Versatility and user friendliness were also essential considerations in our selection. Of course freestanding gas ranges will always be the most versatile as far as installation goes, but in choosing our preferred list, we looked for a balance between cooktop and oven power. Ranges with two oven add more versatility as you can cook different dishes at different temperatures simultaneously. Lots of oven rack positions were also looked highly upon to create more space and options for cooking. Gas burners with a high range of heat outputs were given high praise, especially those with ultra-low simmer settings. Ovens that offer cooking cycles with and without convection were also given praise, further adding to versatility.
Our Top Pick: LG LDG3036ST
Featuring the versatility of a freestanding gas range, the latest in technology, premium features, sleek design and ease of use while still be exceptional value for money, the LDG3036ST absolutely earns its place as our Top Pick in gas ranges.
Measuring 29.9′ wide x 47.5′ high x 28.8′ deep, the LDG3036ST truly offers the best of both worlds, featuring five sealed gas burners as well as two convection ovens. The four single-ring burners range in output from 5000Btu on the smallest to 17,000Btu on the largest burner, while the oval-shaped centre burner has an output of 8000Btu and comes with a cast-iron griddle. The smaller top oven is 2.2 cubic feet in size and feature two heating elements: a 14,500Btu baking element and a 13,5000Btu broiling or grilling element. The larger, lower oven is 3.9 cubic feet in size and has a heat output of 16,000Btu. As is the case with all gas ranges that offer convection oven cooking and ignition, the LDG3036ST require a dedicated 120 VAC power connection.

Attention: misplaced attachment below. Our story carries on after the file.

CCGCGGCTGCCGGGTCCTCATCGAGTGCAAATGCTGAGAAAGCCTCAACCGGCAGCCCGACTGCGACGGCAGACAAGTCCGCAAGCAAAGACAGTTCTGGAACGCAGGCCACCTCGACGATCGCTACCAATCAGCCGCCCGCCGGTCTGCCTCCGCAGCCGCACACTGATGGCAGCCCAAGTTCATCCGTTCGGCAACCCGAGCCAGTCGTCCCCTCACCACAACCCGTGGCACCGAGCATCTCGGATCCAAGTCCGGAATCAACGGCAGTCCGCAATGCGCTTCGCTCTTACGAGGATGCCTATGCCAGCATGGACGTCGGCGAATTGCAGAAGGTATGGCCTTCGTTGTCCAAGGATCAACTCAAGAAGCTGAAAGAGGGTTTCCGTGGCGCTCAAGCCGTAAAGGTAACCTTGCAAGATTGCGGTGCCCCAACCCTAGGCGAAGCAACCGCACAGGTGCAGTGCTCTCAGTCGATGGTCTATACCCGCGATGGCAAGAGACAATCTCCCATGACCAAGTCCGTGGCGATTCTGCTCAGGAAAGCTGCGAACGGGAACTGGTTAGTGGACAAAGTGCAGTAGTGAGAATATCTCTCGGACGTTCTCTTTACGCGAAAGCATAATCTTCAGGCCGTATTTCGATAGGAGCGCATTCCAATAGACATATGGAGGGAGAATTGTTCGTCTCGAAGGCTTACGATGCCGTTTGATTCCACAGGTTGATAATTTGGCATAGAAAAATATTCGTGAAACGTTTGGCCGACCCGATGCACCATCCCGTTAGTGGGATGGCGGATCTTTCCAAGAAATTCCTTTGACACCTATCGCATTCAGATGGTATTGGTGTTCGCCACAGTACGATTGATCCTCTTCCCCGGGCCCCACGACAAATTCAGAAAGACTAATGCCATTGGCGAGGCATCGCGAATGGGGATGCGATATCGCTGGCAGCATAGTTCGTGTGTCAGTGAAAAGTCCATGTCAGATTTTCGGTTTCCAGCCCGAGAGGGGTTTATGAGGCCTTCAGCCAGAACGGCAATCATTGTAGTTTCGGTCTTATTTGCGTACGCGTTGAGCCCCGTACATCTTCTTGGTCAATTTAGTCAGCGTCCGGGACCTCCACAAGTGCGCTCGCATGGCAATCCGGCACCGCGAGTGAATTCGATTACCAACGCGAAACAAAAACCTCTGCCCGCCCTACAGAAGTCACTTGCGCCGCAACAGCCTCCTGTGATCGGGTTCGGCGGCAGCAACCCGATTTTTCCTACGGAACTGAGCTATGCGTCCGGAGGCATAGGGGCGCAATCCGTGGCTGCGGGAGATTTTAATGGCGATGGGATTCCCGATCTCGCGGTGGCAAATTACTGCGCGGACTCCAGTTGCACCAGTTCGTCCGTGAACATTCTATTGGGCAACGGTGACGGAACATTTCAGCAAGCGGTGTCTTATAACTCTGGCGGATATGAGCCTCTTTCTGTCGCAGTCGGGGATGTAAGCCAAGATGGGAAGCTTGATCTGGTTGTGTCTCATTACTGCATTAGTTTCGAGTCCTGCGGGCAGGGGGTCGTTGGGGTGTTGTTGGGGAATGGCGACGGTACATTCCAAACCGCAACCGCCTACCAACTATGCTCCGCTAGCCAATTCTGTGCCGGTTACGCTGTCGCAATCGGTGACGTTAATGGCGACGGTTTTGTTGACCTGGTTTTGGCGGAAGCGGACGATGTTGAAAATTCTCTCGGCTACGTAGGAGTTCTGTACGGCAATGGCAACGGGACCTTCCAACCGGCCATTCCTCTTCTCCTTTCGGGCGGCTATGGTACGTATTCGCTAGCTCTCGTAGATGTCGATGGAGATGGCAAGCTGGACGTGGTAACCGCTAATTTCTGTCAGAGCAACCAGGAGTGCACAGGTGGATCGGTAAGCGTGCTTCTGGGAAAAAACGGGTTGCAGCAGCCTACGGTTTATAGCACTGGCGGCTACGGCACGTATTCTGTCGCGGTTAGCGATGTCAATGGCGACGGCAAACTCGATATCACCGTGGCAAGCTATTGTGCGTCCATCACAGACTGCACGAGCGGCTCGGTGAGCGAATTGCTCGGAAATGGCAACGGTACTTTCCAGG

The LDG3036ST boasts an equally impressive list of features that make it extremely easy to use as well as keep clean. The stovetop burners are controlled via the dials on the front of the range while the two ovens are operated via a touchscreen control panel with a handy LCD display. With a single button press, you can select dedicated cycles for cooking pizzas, baking, roasting, broiling, warming and proofing dough. A handy feature for bakers is a delayed baking timer which allows for dough to prove for a set time before the oven starts the baking cycle, making your next artisan loaf a set-and-forget experience. The LCD can be scrolled with the push of a button to let you know the ovens’ temperature, cooking time left, or even what the time is. You can also activate the oven lights and select between two self-cleaning cycles for both the upper and lower ovens ‘ the fastest of which takes only ten minutes.
As well as being packed with some excellent features, the LDG3036ST also looks a treat with its stainless steel finish and matching handles, nickel-plated dials and porcelain cooktop for easy cleaning. Perhaps it most striking feature is the brilliant blue oven interior, which may being unlike anything you’ve seen in an oven.